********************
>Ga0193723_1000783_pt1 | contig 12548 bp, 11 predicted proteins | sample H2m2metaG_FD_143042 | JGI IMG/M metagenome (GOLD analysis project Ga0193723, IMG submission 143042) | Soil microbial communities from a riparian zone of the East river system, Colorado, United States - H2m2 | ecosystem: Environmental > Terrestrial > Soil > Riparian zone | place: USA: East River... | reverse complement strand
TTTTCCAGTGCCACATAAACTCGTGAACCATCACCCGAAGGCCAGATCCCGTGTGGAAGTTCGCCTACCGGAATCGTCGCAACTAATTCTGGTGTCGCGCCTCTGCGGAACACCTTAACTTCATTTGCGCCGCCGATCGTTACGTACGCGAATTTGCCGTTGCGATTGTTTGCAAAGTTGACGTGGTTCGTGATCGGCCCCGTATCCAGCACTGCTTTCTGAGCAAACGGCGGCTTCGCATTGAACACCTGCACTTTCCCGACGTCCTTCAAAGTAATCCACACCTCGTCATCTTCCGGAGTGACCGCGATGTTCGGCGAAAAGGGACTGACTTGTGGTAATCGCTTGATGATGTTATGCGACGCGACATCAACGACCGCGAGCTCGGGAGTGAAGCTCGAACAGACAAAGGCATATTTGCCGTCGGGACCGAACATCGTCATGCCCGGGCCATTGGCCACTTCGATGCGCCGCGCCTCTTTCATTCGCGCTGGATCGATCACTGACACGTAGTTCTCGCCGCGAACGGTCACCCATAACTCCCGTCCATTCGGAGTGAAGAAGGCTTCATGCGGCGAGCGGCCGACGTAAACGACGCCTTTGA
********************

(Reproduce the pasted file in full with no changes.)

>Ga0193723_1000783_pt1 | contig 12548 bp, 11 predicted proteins | sample H2m2metaG_FD_143042 | JGI IMG/M metagenome (GOLD analysis project Ga0193723, IMG submission 143042) | Soil microbial communities from a riparian zone of the East river system, Colorado, United States - H2m2 | ecosystem: Environmental > Terrestrial > Soil > Riparian zone | place: USA: East River... | reverse complement strand
TTTTCCAGTGCCACATAAACTCGTGAACCATCACCCGAAGGCCAGATCCCGTGTGGAAGTTCGCCTACCGGAATCGTCGCAACTAATTCTGGTGTCGCGCCTCTGCGGAACACCTTAACTTCATTTGCGCCGCCGATCGTTACGTACGCGAATTTGCCGTTGCGATTGTTTGCAAAGTTGACGTGGTTCGTGATCGGCCCCGTATCCAGCACTGCTTTCTGAGCAAACGGCGGCTTCGCATTGAACACCTGCACTTTCCCGACGTCCTTCAAAGTAATCCACACCTCGTCATCTTCCGGAGTGACCGCGATGTTCGGCGAAAAGGGACTGACTTGTGGTAATCGCTTGATGATGTTATGCGACGCGACATCAACGACCGCGAGCTCGGGAGTGAAGCTCGAACAGACAAAGGCATATTTGCCGTCGGGACCGAACATCGTCATGCCCGGGCCATTGGCCACTTCGATGCGCCGCGCCTCTTTCATTCGCGCTGGATCGATCACTGACACGTAGTTCTCGCCGCGAACGGTCACCCATAACTCCCGTCCATTCGGAGTGAAGAAGGCTTCATGCGGCGAGCGGCCGACGTAAACGACGCCTTTGA